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Business for Such a Time as This

Home working (Unsplash 15-04-2

Manna - what is it? That question is exactly what the Hebrew word ‘manna’ means. When the Israelites were in the desert, God provided food they did not recognize – it appeared as ‘thin flakes like frost’ (Ex 16.14-15). So they asked ‘what is it?’

Not only was the outward appearance of this food unique. So was its very short shelf-life. When some Israelites ignored God’s instructions and gathered more than they needed, the next morning it was full of maggots (Ex 16.20).

The scene in many grocery stores when the coronavirus pandemic took hold resembled that of those unruly Israelites. Hoarding left needy people deprived because foodbank supplies dried up as supermarket shelves were emptied of staple foods. All this was happening at a time when foodbank demand was rocketing as large numbers of people were losing their jobs. Most wealthy countries had plentiful supplies of food and other supplies. But it was stacked away behind walls of fear erected by those who already had more than enough.

When we are tempted to fearful and selfish behaviour, we need to emulate two virtues. Both are missing from those Israelites but they pervade the words of a fellow Israelite – the farmer-turned-fugitive David. They are the virtues of contentment and trust. No stranger to danger and deprivation, he wrote that because the Lord was his shepherd, he would lack nothing (Ps 23.1).

Many people suddenly found they had more time on their hands than they expected; packed diaries shed their entries. They found new opportunities to put those virtues into practice by serving those in need, even while observing the lockdown restrictions.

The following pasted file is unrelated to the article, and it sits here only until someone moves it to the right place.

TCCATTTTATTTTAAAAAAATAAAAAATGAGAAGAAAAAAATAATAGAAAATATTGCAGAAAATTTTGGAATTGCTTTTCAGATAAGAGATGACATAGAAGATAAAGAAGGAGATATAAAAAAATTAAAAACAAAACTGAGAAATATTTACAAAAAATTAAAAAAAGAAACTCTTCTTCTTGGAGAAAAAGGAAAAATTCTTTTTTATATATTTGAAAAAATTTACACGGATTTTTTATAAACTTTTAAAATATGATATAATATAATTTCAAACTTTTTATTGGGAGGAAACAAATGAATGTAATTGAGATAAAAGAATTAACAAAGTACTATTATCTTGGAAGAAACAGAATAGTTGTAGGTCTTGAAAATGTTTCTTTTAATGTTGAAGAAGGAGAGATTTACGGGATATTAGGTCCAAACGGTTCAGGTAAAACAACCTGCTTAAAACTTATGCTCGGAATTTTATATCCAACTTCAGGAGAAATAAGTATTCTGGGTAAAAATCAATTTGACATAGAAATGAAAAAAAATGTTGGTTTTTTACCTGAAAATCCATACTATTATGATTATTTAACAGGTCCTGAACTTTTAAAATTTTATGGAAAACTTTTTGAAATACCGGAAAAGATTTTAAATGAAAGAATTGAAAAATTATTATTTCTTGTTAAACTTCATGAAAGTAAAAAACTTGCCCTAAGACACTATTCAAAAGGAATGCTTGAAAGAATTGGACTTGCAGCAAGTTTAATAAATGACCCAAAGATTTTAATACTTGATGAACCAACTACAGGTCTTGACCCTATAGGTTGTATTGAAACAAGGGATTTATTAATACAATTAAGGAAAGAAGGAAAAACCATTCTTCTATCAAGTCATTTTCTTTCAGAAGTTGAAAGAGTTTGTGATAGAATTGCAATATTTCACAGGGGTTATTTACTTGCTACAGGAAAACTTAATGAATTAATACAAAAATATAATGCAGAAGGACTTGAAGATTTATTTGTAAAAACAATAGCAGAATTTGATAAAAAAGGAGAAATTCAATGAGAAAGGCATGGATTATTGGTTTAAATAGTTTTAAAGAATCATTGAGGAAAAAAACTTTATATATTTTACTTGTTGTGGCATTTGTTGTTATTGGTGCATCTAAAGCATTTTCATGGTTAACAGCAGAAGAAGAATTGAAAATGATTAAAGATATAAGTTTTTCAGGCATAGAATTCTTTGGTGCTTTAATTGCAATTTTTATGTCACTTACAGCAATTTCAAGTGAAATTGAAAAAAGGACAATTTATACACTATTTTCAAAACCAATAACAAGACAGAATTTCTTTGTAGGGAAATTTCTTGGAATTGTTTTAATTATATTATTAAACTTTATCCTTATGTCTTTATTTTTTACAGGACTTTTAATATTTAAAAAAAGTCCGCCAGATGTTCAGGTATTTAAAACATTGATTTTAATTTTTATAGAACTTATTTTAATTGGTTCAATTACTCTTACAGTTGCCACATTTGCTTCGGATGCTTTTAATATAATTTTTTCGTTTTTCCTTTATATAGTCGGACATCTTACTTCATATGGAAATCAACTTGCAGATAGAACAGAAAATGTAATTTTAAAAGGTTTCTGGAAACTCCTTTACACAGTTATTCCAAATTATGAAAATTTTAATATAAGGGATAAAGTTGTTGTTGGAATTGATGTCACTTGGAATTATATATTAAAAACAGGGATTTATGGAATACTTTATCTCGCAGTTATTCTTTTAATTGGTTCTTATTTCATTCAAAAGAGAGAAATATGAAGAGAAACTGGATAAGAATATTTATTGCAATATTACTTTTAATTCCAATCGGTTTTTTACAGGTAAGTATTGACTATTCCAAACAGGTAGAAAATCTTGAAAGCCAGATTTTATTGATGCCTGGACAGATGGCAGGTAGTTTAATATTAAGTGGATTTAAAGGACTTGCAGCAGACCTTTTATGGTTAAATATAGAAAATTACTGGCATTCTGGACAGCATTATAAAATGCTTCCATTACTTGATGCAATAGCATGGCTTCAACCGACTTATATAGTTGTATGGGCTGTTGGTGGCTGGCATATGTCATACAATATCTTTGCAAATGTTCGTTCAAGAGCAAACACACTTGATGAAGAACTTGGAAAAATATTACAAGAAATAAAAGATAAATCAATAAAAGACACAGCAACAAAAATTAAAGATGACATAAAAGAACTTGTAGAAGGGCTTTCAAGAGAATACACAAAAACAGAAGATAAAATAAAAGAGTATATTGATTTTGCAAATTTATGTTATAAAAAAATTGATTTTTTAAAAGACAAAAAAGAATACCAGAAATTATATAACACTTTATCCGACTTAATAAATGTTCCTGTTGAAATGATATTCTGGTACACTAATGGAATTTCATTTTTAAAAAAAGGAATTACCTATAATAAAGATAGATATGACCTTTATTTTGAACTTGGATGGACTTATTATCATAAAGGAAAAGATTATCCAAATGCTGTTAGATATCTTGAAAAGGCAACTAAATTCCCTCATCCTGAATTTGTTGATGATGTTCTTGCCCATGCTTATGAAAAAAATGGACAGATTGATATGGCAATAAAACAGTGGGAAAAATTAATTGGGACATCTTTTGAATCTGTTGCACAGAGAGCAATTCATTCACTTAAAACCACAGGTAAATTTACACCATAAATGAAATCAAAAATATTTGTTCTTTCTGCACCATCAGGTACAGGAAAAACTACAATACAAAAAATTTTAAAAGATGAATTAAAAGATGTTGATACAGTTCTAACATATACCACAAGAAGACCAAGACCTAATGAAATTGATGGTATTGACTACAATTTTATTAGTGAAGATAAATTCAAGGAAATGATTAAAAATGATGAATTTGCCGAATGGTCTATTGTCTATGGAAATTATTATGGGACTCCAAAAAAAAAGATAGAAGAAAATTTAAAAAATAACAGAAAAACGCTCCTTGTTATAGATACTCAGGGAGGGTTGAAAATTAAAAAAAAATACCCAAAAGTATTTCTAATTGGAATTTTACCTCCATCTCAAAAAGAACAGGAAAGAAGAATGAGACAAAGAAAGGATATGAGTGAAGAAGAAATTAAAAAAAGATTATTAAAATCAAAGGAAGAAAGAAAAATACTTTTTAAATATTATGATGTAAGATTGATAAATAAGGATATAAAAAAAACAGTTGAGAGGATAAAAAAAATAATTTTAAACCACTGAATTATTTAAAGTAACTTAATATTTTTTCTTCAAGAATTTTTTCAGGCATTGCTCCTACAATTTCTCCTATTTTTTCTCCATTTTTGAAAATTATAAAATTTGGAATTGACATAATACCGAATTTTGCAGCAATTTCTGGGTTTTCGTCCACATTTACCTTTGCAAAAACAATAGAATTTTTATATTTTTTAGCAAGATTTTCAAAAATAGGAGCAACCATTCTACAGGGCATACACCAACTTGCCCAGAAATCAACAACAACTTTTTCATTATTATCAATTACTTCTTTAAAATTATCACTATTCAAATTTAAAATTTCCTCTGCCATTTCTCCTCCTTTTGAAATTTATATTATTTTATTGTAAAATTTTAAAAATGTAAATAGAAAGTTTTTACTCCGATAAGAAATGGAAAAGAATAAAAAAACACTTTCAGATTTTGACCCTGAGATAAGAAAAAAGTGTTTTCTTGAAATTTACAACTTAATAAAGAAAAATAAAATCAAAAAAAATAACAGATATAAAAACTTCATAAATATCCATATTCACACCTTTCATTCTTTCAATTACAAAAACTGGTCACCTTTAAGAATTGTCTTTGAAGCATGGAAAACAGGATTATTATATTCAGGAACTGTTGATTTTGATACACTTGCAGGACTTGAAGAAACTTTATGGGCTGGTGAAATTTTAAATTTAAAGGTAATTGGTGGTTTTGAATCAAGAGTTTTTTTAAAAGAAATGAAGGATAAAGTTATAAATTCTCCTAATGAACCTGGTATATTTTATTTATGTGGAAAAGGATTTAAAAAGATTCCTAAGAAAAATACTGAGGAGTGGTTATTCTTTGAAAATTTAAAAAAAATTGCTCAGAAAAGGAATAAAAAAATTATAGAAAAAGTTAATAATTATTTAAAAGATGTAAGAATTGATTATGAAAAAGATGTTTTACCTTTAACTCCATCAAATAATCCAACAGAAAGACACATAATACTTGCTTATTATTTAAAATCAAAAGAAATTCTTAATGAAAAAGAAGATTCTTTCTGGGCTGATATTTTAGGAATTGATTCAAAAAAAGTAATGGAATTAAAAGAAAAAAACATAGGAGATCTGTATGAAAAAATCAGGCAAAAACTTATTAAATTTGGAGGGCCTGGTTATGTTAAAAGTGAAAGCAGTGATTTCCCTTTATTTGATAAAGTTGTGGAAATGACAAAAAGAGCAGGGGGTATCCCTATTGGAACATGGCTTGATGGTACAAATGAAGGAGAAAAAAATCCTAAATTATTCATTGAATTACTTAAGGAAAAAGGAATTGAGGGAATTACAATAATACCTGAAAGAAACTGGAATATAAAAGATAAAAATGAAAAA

This was largely due to electronic means of communication and community, through which no virus can be transmitted. It was also because homes, from where most people were compelled to work, are better supplied with light, heat, power, refrigeration, water and sanitation than at any other time in history.

These things – food, supplies, technology and utilities – have been at our disposal for such a time as this due to the providence of God. This providence has expressed itself through human creativity and ingenuity, made productive and profitable through business. It has also been expressed, when so many companies faced bankruptcy, through state attempts to secure jobs.

Recognizing such providence for what it really is – God at work through human work – can have transformative power, replacing a scarcity mentality with one of abundance. Early on in the lockdown, manufacturers of cars and vacuum cleaners started to produce ventilators, and major multinationals began assigning vast resources to assist struggling healthcare services and small businesses. They are just two examples of what can happen when an abundance mindset goes viral.

None of this downplays the hardship still facing many individuals, companies, and communities. But future historians could look back on the pandemic as a time when the various spheres of society (including business) came together to address such hardship with the innovation and resourcefulness needed to fulfil their vocation serve the common good.

Peter S Heslam, Director of Faith in Business
Glenys
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Faith in Business’ vision is of business as a force for good, transforming society in a way that expresses the kingdom of God. We encourage and equip Christian business people to be faithful followers of Jesus Christ in a demanding workplace context. With an eye on the future, we are especially committed to serving young business leaders.

Faith in Business is active on many fronts. We run an annual retreat, co-publish a quarterly journal, host a monthly webinar and facilitate a business prayer network. As a volunteer-led organisation, we provide a number of ways that you can get involved with us: